Don’t do everything by yourself – delegate //
I feel a lot of people, but especially women are guilty of this one. We play the role of shopper, decorator, cook, cleaner, entertainer, hostess, because…? We’re better organizers? We’re better time mangers? We know everything’s place? We’re supposed to? No else does it? It shouldn’t be that way – don’t be the only one to carry everything.
Let go of unrealistic expectations //
The festive lighting will not look exactly like Kevin’s house in Home Alone. My Christmas dessert will be flatter and more crooked than Martha Stewart’s. My wrapping bow will not have 2 layers. My Christmas tree may not be totally symmetric. I might forget something.
And it will still be OK, and it will still be a wonderful Christmas.
It’s OK to say NO and cut back //
Stop for a minute and think back on past holiday seasons. What were your favorite and least favorite moments? What really caused you stress? How could it have been better handled?
Find your stress sources and deal with them now. Overwhelmed with parties? Pick just one per week. Too many people on the gift list? Narrow it down. Stressed out by crowds? Shop online or plan ahead and avoid weekends. Your grandmother’s recipe takes too long to make? Find a new recipe. Ditching out a tradition doesn’t wipe out the childhood memories and experiences attached, and you’re allowed to make new traditions.
Decide what you will say NO to this year in order to enjoy the rest.
Simplify your menu //
Unless you’re a master chef, this is really not the time to put pressure on yourself and try to create a Michelin-star, 7-dish menu. Simple dishes can be just as delicious (and beautiful or elaborate) as something that features ingredients you have to get in 3 different specialty stores.
Plan your Christmas menu. Plan some dishes you can even prepare ahead. Share the workload; even if you’re the one throwing the Christmas dinner, your guests could be responsible for salad or dessert. And do not feel like you need to come up with new menus every single year – just create one Christmas menu and a make a tradition out of it.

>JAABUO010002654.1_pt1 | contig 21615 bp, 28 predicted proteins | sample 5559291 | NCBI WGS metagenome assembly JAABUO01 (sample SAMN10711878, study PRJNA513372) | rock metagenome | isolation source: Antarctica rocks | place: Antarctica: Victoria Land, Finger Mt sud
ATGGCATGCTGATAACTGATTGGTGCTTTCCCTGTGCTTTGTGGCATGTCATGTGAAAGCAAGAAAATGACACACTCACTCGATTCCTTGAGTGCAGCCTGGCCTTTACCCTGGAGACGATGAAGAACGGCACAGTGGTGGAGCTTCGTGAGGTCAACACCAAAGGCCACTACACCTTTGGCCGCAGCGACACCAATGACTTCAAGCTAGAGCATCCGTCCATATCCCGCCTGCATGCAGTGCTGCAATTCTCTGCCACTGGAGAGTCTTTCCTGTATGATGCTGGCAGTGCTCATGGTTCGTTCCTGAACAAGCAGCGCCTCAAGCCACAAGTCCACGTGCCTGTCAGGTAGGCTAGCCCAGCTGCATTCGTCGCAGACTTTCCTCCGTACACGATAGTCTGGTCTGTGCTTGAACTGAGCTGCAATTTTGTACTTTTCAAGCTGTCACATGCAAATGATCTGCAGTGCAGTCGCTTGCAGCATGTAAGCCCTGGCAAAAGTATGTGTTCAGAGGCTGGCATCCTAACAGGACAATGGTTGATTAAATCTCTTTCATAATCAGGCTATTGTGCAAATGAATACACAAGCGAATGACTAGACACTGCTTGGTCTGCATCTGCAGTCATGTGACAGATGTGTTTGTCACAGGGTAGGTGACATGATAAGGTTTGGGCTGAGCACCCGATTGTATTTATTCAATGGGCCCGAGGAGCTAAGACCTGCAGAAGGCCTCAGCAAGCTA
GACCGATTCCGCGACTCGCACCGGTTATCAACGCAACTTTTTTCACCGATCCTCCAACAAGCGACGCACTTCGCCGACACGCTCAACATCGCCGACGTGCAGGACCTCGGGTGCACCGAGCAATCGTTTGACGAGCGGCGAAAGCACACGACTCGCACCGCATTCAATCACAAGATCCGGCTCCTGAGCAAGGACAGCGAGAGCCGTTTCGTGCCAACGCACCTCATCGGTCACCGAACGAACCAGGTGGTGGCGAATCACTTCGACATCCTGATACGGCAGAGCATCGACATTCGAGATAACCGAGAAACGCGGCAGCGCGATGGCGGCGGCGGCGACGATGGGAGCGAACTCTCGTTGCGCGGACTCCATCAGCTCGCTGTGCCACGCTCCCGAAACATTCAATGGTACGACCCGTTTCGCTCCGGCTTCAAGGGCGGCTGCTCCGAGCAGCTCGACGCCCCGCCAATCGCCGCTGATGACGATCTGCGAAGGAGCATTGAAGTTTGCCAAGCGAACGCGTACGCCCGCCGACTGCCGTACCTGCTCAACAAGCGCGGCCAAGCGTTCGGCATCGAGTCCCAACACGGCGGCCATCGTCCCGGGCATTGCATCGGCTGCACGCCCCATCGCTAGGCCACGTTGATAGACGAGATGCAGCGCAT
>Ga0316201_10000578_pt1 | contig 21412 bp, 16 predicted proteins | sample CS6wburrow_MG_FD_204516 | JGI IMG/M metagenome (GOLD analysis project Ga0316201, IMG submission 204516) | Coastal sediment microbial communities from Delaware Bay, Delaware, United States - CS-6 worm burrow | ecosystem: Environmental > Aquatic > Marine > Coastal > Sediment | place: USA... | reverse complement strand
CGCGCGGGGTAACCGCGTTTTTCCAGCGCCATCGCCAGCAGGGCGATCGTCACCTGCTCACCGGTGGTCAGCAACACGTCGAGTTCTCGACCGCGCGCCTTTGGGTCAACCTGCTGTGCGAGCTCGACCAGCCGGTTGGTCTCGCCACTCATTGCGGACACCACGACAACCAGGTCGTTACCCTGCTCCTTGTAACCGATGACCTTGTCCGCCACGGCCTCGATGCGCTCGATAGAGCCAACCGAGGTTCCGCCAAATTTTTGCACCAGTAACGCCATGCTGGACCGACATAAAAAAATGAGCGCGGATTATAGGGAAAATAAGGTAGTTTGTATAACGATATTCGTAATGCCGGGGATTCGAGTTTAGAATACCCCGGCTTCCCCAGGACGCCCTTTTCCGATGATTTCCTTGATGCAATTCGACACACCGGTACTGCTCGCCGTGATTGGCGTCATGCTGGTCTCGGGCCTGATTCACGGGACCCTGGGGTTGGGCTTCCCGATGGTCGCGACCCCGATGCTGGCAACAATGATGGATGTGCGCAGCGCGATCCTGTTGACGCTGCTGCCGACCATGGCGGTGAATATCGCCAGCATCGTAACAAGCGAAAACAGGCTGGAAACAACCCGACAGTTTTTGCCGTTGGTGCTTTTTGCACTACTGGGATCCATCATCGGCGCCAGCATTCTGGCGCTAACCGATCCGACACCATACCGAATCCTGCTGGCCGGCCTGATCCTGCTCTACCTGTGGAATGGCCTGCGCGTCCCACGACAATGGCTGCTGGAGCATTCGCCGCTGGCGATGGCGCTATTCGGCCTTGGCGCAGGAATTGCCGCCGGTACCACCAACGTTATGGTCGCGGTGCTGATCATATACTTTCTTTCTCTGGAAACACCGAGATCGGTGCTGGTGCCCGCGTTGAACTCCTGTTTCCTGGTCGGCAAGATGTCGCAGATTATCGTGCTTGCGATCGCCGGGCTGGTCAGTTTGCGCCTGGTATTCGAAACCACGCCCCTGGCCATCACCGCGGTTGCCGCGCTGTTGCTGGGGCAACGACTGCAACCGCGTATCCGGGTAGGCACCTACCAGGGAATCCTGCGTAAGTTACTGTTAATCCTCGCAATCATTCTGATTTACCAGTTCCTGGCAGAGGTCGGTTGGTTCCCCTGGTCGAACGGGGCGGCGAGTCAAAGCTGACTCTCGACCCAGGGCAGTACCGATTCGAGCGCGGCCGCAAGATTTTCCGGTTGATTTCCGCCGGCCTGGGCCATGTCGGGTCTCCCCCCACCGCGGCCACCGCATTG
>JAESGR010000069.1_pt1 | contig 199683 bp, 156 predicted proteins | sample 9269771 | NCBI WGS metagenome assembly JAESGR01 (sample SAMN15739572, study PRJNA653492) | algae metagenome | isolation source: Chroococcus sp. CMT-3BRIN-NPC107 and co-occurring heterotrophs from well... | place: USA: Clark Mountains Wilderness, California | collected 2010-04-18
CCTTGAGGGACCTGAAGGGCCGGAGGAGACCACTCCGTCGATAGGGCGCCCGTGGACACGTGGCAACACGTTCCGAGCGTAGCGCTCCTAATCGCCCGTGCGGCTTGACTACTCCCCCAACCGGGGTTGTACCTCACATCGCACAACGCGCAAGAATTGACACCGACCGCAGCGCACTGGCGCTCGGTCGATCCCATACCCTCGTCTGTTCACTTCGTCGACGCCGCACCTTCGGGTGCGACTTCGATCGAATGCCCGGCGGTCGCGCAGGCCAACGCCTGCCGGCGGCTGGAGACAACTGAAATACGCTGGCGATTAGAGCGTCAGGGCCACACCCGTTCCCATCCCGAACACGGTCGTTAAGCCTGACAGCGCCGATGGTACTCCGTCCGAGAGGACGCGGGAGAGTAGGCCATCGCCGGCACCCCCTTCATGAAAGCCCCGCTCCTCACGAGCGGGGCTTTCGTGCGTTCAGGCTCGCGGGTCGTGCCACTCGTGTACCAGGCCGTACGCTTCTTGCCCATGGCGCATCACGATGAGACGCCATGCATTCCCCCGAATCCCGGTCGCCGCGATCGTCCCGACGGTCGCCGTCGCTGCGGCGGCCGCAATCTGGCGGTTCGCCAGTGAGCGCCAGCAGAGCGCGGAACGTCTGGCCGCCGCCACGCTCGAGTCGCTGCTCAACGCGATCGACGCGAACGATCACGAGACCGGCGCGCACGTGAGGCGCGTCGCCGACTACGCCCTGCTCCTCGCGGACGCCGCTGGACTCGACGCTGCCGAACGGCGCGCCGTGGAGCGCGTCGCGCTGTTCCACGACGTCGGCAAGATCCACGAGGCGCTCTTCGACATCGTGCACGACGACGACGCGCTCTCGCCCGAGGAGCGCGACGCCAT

Turn chores into fun programs //
Just because we have to do something, it doesn’t mean it cannot be fun. Wrap presents while watching a Christmas movie. Decorate the house with your family while listening to cheesy Christmas songs. Throw a Christmas cookie baking party. Get together with friends and make some homemade gifts. Go to a Christmas market in between shopping trips.
Think of others //
For me, it’s really important to stop sometimes and put the Christmas madness into perspective. While not finding the perfect shade of ribbon might seem like a tragedy in the moment, if you realize how lucky you are to have those kinds of problems, it will be much easier to slow down. Try to think of others a little and try to help if you can. You can put together gifts for children and families in need, donate food, money, or volunteer. Find local organizations, campaigns, and charities and find ways to help others have a little merrier Christmas.
Prepare for next Christmas //
The only thing I ever DIY is a Christmas wreath. And for that, I need a lot of tiny knickknacks for decoration. For years, I spent serious amount of money on buying newer and newer supplies, because the Christmas spirit swept me away and I shopped before actually bringing out my stash from the storage room and looking through what I already had. So I ended up with a lot of duplicates.
2 years ago, I created an excel workbook titled “My Christmas register”. Before putting away all my Christmas decoration, I put every single item into the spreadsheet, and next year, before everything else, I look at the list to see what I have to replace or buy.
Putting away everything neatly, decluttering anything you haven’t used that year ensures that Christmas organizing will go smoothly year after year.
Know what matters to you //
It’s OK to be enthusiastic about Christmas, it’s not OK to let it totally take control of your life. Decide what aspects are important to you. I find making Christmas decoration fun. It’s not a source of stress for me, but if it is to you, then please, let it go. For example, I probably won’t be making any gingerbread houses this year, because I’ve done it once, and while it was pretty at the end, it took way too long and I wasn’t enjoying it that much. Ergo, no gingerbread houses for me this year.
If you love wrapping, go for it. If you don’t find it important, don’t look at the elaborate Christmas gift-wraps with a pang of anxiety. If you want to do gift-giving, do, but if you don’t, that’s fine as well.
It’s really about finding your balance and being comfortable with it.